Committee Chair

Eltom, Ahmed H.

Committee Member

Kobet, Gary L.; Karrar, Abdelrahman A.


Dept. of Electrical Engineering


College of Engineering and Computer Science


University of Tennessee at Chattanooga

Place of Publication

Chattanooga (Tenn.)


Geomagnetic Induced Current (GIC) is a quasi-DC current that may have adverse effects on power system reliability. Several GIC blocking device (NBDs) designs are available, but the majority is capacitive. Concerns have arisen about the effects of NBDs on distance-protection relays. To investigate their impact, real-time simulation (of IEEE-39 bus system) with actual hardware-in-the-loop testing is utilized. The study showed that these relays are not affected by the insertion of NBDs regardless of the polarizing quantity used. However, during close-by fault, the energy through NBDs’ MOV is excessive. Also, the potential for resonance between NBDs and the system was investigated. The results indicate the possibility for resonance under steady-state imbalance, however, in most cases resonance is masked by a high damping system, thus it becomes indiscernible. But under fault conditions, even for non-resonating conditions, care is needed to avoid over-voltages by providing a backup spark-gap for MOV devices.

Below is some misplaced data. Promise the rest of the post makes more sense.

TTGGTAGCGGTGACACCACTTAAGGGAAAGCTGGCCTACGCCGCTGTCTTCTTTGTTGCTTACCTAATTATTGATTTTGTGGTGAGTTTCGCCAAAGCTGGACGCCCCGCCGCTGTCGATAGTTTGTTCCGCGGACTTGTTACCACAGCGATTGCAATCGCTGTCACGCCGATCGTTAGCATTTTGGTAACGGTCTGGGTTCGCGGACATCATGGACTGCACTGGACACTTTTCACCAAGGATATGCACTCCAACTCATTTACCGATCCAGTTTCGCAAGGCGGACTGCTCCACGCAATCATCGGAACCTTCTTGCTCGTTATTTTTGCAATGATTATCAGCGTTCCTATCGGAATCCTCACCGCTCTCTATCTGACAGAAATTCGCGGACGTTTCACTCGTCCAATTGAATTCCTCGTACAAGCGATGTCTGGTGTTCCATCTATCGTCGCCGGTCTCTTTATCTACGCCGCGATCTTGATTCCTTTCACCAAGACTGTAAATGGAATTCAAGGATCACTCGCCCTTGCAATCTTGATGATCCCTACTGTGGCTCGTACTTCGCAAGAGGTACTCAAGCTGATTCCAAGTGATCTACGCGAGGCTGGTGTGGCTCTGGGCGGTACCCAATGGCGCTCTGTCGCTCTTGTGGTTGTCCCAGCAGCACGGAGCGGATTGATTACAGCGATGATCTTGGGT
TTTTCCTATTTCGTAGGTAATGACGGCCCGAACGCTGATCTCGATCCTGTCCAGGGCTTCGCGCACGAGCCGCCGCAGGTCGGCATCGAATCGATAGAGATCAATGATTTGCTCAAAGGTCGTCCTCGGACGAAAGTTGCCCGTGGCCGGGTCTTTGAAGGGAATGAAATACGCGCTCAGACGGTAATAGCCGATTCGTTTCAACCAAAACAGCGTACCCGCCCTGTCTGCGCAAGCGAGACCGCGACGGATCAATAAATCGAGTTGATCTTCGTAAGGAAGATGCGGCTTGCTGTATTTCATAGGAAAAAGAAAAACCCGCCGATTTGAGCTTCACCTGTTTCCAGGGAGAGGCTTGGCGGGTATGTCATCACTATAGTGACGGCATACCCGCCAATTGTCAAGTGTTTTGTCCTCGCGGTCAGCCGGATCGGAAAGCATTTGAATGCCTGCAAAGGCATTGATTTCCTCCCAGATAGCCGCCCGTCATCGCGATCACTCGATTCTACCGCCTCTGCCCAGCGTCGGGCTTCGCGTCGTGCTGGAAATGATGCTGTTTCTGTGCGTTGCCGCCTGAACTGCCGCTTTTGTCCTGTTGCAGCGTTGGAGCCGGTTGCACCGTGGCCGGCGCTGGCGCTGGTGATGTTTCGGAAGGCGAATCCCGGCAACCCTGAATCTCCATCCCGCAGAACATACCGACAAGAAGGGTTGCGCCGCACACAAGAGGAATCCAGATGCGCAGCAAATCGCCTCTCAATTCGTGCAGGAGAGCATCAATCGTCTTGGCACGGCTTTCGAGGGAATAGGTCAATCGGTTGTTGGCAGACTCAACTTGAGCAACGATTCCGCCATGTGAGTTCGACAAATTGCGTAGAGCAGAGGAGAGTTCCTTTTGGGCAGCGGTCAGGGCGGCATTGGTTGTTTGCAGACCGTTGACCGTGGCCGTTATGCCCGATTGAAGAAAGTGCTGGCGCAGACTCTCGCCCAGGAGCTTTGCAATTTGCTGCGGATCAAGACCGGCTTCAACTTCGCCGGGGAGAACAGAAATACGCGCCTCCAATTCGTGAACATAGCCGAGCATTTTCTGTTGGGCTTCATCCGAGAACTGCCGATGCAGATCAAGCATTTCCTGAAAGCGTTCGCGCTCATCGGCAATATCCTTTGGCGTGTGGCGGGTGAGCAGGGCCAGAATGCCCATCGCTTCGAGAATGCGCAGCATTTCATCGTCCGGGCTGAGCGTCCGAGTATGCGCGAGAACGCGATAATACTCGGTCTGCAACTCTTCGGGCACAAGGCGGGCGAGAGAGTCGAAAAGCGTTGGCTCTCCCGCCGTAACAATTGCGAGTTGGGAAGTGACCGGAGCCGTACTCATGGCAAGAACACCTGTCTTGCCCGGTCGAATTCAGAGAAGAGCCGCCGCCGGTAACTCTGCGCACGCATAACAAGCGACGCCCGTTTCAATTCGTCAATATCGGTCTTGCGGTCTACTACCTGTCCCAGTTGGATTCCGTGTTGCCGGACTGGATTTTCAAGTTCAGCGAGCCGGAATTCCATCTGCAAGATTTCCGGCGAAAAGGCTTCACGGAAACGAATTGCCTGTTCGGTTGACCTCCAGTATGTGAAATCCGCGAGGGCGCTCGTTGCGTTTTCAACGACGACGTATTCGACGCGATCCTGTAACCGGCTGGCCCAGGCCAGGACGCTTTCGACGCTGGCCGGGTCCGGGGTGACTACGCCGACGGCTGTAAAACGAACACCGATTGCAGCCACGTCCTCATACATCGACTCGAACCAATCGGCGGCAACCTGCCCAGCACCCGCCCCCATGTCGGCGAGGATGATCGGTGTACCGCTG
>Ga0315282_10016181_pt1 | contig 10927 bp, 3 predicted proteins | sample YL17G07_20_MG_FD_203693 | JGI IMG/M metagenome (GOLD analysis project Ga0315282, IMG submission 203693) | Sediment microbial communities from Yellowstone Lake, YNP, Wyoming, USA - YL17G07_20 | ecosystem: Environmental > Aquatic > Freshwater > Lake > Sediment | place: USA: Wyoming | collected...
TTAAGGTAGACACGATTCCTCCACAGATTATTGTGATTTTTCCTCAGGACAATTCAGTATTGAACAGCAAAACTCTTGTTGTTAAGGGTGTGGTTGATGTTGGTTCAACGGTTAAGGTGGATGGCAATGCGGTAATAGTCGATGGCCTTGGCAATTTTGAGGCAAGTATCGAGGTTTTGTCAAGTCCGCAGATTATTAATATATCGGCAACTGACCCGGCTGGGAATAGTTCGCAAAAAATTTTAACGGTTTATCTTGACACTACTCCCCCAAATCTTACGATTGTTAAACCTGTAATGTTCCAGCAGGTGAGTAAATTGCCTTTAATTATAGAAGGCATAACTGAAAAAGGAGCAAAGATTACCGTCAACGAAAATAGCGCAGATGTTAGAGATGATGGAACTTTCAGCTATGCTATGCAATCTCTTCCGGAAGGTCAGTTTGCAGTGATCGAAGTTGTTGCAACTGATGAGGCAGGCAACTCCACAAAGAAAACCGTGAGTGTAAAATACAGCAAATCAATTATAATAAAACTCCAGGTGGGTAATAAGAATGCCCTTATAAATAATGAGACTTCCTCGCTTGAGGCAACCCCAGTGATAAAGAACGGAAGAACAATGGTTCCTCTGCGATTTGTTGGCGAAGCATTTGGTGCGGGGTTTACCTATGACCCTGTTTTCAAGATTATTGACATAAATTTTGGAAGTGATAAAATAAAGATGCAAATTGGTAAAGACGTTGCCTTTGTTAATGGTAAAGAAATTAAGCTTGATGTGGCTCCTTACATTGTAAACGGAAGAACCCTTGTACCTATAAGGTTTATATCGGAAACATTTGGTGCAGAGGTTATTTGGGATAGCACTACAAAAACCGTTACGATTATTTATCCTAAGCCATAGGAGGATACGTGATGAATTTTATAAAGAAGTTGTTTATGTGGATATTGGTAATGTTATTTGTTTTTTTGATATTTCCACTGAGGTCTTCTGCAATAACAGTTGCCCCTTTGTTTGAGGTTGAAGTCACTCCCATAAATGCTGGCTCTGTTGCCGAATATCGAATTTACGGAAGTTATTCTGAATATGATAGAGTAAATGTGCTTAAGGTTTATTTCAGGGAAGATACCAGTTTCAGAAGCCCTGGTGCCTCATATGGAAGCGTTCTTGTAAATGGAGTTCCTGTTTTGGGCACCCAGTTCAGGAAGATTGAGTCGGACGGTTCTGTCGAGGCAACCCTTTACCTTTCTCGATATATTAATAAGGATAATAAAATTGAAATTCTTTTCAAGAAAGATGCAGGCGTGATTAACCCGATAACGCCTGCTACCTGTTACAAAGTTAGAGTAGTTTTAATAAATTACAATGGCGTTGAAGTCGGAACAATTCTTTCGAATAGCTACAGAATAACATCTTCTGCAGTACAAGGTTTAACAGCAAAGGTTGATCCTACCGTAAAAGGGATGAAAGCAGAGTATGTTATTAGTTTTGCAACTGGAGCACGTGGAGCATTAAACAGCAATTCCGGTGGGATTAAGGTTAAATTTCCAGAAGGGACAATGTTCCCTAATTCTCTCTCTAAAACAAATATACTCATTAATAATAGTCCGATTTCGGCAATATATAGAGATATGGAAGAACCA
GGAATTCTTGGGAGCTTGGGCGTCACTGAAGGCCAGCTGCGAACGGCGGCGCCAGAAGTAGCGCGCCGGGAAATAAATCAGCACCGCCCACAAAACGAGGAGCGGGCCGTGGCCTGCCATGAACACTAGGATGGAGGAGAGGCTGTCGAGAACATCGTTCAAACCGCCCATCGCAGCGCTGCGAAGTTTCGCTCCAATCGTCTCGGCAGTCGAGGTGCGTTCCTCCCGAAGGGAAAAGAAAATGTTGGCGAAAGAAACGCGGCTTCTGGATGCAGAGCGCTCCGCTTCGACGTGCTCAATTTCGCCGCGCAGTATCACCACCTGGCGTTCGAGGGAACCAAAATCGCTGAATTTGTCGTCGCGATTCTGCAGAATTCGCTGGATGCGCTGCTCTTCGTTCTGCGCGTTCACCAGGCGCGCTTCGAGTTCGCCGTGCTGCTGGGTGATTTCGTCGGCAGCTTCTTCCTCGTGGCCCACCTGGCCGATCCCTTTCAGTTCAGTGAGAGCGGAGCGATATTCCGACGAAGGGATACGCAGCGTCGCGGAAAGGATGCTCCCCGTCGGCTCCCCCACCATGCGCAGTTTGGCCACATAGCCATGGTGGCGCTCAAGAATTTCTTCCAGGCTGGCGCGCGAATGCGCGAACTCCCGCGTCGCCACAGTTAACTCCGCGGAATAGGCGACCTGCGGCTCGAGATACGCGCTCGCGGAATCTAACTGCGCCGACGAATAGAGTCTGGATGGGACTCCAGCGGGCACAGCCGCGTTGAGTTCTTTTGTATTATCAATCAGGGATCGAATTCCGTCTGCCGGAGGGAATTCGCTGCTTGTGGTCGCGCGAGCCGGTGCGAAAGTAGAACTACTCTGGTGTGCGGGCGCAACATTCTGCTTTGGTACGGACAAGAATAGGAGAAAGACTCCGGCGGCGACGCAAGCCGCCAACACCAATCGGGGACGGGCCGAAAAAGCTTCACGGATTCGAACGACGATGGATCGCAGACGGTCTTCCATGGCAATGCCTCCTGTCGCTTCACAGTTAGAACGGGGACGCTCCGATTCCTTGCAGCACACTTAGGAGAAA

Throughout the past two years, Dr. Eltom has been an excellent mentor and advisor. His continuous appreciation and uninterrupted encouragement were my fuel to complete my study at UTC. I would like to convey my finest gratitude for all he has done in these two years. Without the gracious help of Dr. Karrar and Mariana Kamel, this work would not be completed. Sincere thanks and gratitude should be given to them for their endless help, unbroken support and invaluable contribution. Also, thanks should be given for the previous graduate students; Abubkr, Mustafa and Musab for sharing their experience and time with me. Acknowledgement is due to University of Tennessee at Chattanooga – Electrical Engineering Department for providing the latest equipment and software to be used in this project. The availably and the easy access to real time simulators and protection relays provided a good environment to develop such work. Also, special thanks to Gary Kobet and Ian Grant (TVA) for taking out of their private time to assist in this work and advise its direction. In addition, I recognize Tennessee Valley Authority (TVA) for providing fund and support to this work, and provide us at UTC a chance to take a look at a real-world cutting edge problem. I hope the relationship between TVA and UTC continues to grow and prosper. Finally, deep appreciation should be expressed for all my friends and colleagues that provided different kinds of support during this project.


M. S.; A thesis submitted to the faculty of the University of Tennessee at Chattanooga in partial fulfillment of the requirements of the degree of Master of Science.




Electric power system stability


GIC; Hardware in the loo HIL; Distance protective relays; IEEE 39 bus system; Neutral blocking device NBD; Hypersim

Document Type

Masters theses




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